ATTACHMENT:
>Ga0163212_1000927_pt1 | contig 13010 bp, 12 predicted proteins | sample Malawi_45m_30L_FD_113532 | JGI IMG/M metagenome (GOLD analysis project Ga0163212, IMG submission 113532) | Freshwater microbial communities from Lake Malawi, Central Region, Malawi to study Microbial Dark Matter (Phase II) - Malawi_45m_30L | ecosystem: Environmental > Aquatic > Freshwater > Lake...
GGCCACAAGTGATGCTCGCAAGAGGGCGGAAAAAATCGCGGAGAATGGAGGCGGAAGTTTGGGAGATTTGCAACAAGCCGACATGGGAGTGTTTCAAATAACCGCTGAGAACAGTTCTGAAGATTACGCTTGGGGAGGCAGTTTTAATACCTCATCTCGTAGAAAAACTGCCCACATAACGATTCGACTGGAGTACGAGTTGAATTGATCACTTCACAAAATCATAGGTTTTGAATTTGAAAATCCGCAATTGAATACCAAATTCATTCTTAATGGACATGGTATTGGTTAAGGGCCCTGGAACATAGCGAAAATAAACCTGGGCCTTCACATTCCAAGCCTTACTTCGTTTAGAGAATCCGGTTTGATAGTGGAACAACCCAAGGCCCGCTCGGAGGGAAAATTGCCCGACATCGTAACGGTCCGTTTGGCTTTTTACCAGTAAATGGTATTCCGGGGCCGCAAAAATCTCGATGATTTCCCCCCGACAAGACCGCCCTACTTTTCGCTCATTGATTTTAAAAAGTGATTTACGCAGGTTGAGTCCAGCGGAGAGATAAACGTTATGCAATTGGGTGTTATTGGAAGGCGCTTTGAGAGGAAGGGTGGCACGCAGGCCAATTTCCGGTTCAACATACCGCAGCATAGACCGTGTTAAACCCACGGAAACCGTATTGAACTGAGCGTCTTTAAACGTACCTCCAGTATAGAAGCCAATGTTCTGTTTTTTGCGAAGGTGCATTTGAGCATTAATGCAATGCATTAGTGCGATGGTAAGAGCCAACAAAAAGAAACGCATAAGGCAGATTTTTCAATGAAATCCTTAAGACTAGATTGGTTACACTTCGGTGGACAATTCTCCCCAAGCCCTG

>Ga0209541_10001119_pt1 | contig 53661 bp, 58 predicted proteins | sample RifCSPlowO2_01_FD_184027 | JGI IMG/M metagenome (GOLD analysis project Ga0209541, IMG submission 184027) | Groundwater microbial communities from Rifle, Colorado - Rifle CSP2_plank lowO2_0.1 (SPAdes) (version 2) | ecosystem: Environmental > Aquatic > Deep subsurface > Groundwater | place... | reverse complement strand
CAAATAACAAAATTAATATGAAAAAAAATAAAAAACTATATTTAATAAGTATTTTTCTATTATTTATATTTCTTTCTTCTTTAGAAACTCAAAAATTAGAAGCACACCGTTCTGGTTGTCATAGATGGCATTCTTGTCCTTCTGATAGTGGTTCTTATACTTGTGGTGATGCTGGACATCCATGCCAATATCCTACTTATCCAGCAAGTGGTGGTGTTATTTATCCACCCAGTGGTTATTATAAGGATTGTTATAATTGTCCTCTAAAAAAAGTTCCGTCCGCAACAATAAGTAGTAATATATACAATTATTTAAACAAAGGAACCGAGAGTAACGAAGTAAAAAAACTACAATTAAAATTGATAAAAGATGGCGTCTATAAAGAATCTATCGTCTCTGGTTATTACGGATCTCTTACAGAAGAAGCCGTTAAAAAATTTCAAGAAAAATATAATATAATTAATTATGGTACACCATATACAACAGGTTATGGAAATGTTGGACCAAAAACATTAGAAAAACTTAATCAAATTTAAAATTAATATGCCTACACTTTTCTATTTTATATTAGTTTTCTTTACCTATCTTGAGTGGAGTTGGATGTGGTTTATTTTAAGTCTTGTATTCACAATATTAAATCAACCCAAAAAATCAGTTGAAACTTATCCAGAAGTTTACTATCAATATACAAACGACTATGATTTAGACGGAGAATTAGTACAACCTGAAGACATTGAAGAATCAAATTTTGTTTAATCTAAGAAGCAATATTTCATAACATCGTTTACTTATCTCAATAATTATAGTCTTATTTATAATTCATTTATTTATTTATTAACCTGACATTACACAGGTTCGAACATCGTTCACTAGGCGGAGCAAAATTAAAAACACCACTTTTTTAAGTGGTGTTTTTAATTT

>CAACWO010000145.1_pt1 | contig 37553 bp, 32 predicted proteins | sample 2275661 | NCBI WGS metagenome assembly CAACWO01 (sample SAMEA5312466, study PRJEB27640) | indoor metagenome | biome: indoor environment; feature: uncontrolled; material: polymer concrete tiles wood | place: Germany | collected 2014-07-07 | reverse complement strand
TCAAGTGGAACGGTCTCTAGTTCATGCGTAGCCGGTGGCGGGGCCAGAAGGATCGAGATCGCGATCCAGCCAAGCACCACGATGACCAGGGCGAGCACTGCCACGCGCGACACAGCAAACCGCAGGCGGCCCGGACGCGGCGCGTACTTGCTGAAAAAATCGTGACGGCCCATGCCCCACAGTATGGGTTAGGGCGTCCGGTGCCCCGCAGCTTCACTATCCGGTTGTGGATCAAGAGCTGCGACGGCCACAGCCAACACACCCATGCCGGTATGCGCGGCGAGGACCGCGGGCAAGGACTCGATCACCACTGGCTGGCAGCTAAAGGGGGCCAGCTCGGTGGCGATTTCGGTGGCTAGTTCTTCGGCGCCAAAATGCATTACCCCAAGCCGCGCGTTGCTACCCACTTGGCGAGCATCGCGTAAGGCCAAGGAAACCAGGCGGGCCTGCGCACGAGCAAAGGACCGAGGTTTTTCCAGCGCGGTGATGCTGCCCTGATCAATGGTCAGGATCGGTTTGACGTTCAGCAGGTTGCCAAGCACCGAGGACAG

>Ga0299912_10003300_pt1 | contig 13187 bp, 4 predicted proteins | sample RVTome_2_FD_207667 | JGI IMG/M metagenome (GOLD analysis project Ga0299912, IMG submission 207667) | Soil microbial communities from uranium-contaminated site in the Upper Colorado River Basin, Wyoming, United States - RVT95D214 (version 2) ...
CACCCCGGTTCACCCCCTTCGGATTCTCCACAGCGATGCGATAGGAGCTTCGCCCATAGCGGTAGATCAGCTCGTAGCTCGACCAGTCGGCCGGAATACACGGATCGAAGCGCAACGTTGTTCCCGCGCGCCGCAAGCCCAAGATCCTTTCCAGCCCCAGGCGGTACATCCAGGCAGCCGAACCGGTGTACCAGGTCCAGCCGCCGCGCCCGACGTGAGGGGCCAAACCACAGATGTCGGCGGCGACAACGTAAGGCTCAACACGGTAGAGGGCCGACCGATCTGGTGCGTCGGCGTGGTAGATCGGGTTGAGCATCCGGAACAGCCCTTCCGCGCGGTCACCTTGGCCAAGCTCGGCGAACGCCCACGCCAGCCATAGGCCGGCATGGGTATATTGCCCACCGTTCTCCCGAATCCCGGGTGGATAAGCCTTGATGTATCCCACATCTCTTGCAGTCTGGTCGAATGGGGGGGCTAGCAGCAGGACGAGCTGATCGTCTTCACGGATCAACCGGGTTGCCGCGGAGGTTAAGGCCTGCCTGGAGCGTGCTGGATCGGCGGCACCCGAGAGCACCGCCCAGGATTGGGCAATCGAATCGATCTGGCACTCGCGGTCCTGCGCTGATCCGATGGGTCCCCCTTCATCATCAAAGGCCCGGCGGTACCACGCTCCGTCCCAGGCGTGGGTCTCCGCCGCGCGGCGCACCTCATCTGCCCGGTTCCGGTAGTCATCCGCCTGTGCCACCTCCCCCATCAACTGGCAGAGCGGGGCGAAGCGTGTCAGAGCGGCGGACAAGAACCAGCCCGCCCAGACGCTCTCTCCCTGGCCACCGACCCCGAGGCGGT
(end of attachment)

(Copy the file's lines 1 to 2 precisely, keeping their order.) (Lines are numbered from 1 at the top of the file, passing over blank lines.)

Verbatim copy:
>Ga0163212_1000927_pt1 | contig 13010 bp, 12 predicted proteins | sample Malawi_45m_30L_FD_113532 | JGI IMG/M metagenome (GOLD analysis project Ga0163212, IMG submission 113532) | Freshwater microbial communities from Lake Malawi, Central Region, Malawi to study Microbial Dark Matter (Phase II) - Malawi_45m_30L | ecosystem: Environmental > Aquatic > Freshwater > Lake...
GGCCACAAGTGATGCTCGCAAGAGGGCGGAAAAAATCGCGGAGAATGGAGGCGGAAGTTTGGGAGATTTGCAACAAGCCGACATGGGAGTGTTTCAAATAACCGCTGAGAACAGTTCTGAAGATTACGCTTGGGGAGGCAGTTTTAATACCTCATCTCGTAGAAAAACTGCCCACATAACGATTCGACTGGAGTACGAGTTGAATTGATCACTTCACAAAATCATAGGTTTTGAATTTGAAAATCCGCAATTGAATACCAAATTCATTCTTAATGGACATGGTATTGGTTAAGGGCCCTGGAACATAGCGAAAATAAACCTGGGCCTTCACATTCCAAGCCTTACTTCGTTTAGAGAATCCGGTTTGATAGTGGAACAACCCAAGGCCCGCTCGGAGGGAAAATTGCCCGACATCGTAACGGTCCGTTTGGCTTTTTACCAGTAAATGGTATTCCGGGGCCGCAAAAATCTCGATGATTTCCCCCCGACAAGACCGCCCTACTTTTCGCTCATTGATTTTAAAAAGTGATTTACGCAGGTTGAGTCCAGCGGAGAGATAAACGTTATGCAATTGGGTGTTATTGGAAGGCGCTTTGAGAGGAAGGGTGGCACGCAGGCCAATTTCCGGTTCAACATACCGCAGCATAGACCGTGTTAAACCCACGGAAACCGTATTGAACTGAGCGTCTTTAAACGTACCTCCAGTATAGAAGCCAATGTTCTGTTTTTTGCGAAGGTGCATTTGAGCATTAATGCAATGCATTAGTGCGATGGTAAGAGCCAACAAAAAGAAACGCATAAGGCAGATTTTTCAATGAAATCCTTAAGACTAGATTGGTTACACTTCGGTGGACAATTCTCCCCAAGCCCTG